I hate my HOA. That’s homeowner’s association, for those lucky enough to not have to deal with one. Ever since we bought a house in March, the long arm of the HOA has loomed over us, kindly letting us know when the grass in our postage-stamp-sized yard has grown too high, or when the boxwood guarding the front porch has gotten a bit scruffy.
On Sept. 20, we received a “final request for voluntary compliance” to a “deed restriction violation” that apparently occurred on Sept. 17. This means that, in the span of three whole days, we should have received a previous notification (or maybe two), BY SNAIL MAIL, to fix the egregious error of needing to mow and edge (it had been two weeks, and we were out of town last weekend when it would have been mowed).
Here’s the good stuff. The following is quoted directly from the letter we were mailed.
YOU ARE HEREBY NOTIFIED, PURSUANT TO TEXAS PROPERTY CODE, CHAPTER 209 THAT: (caps all theirs)
1. You have until 10/2/2007 to cure the above-described violation and avoid further enforcement action. By that deadline, you are required following these guidelines: [Wtf does this sentence mean? “You are required following these guidelines” doesn’t even make sense. And do we need to mow, edge, AND perform the following actions, or will just mowing and edging suffice? Grammar is your friend, folks.]
2. You may request a hearing pursuant to Section 209.007 of the Texas Property Code, provided you request such hearing in writing and deliver it to me [who?] on or before the 30th day after the date you receive this notice.
3. If you make a timely written request for a hearing pursuant to Section 209.007 of the Texas Property Code, a hearing before the Board of the Association will be scheduled within 30 days after we receive your written request and you will receive written noticed of the date, time and place of the hearing not less than the 10th day before the date of the scheduled hearing.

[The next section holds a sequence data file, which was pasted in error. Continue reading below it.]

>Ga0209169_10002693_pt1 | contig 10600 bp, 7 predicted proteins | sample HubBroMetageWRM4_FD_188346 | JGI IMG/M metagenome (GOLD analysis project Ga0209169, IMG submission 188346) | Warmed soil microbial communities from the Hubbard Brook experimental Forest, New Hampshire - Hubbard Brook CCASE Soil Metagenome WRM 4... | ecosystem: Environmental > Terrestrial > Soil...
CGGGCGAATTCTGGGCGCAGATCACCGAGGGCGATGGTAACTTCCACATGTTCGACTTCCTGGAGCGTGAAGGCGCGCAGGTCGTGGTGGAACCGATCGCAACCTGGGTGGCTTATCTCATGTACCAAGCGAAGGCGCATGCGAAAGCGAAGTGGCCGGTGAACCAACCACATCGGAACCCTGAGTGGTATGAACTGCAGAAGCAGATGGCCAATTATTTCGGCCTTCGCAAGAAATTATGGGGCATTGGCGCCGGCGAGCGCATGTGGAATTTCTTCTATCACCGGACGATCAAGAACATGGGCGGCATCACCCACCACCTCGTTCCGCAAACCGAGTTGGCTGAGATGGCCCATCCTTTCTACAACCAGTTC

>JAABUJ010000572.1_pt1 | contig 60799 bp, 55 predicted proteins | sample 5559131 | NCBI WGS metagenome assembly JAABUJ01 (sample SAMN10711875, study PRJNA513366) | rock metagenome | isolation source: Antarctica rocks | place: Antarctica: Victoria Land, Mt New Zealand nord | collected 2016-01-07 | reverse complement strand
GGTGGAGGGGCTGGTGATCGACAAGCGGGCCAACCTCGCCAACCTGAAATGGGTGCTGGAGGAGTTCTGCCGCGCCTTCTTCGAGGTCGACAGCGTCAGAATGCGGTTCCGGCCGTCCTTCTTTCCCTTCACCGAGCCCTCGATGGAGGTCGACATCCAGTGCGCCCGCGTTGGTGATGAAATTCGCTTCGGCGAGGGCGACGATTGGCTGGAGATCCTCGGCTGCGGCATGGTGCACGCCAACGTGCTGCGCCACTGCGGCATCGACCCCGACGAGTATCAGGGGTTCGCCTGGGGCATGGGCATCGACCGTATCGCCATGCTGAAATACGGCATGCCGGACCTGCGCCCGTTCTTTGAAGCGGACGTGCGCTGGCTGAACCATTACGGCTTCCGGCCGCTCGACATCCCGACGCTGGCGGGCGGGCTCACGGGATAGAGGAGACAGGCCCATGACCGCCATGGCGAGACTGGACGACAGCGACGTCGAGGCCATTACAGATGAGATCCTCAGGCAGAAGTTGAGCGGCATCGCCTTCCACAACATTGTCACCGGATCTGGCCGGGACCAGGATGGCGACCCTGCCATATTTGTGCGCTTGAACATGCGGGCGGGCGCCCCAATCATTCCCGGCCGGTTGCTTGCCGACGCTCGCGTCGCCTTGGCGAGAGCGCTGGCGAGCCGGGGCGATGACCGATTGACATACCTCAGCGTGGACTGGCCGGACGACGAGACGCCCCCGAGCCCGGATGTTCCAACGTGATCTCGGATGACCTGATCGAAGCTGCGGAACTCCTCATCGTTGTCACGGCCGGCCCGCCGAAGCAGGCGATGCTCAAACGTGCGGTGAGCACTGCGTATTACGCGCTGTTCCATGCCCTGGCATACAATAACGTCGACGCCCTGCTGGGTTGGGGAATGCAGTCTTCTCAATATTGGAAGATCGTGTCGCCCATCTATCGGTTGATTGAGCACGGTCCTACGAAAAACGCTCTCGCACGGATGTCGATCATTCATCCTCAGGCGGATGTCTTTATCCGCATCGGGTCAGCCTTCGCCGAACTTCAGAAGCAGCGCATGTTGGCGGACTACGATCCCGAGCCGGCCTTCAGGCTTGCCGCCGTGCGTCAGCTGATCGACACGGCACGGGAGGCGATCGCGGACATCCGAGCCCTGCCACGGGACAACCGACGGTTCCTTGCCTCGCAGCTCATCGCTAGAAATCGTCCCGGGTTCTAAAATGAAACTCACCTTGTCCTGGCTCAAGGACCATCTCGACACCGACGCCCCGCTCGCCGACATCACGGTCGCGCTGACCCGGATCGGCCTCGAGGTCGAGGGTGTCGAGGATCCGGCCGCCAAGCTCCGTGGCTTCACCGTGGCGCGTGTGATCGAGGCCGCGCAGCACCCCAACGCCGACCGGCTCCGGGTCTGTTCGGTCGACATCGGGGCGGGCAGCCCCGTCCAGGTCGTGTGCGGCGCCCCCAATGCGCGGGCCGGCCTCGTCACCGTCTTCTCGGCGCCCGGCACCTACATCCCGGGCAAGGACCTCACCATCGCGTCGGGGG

4. If you fail to cure the violation by the deadline set forth above, and do not make a timely written request for a hearing, we will contract a company to perform the work and, if applicable, suspend your amenity center privileges, and/or refer the matter to the Association’s attorney for further action.
5. All fees and costs associated with these services will be charged to your assessment account if the above-described violation continues after the deadline set above for compliance.
If you have any questions, please call at any time. (end)
SO, what have we learned?
1. The HOA has enough scratch to hire lawyers to write legalese regarding the state of my lawn, but not enough to hire a copyeditor. It’s money well spent, I promise.
2. If we mow our lawn by Oct. 2, we still might have to schedule a hearing with the board. (We did, btw.)
3. If we don’t mow our lawn or schedule a hearing by Oct. 2, we might not get invited to the June Jam at the pool and might get referred to an attorney. So we might actually have to pay lawyer fees BECAUSE THE GRASS IS TOO HIGH.
I am not making this up. I hate my HOA, and this is why.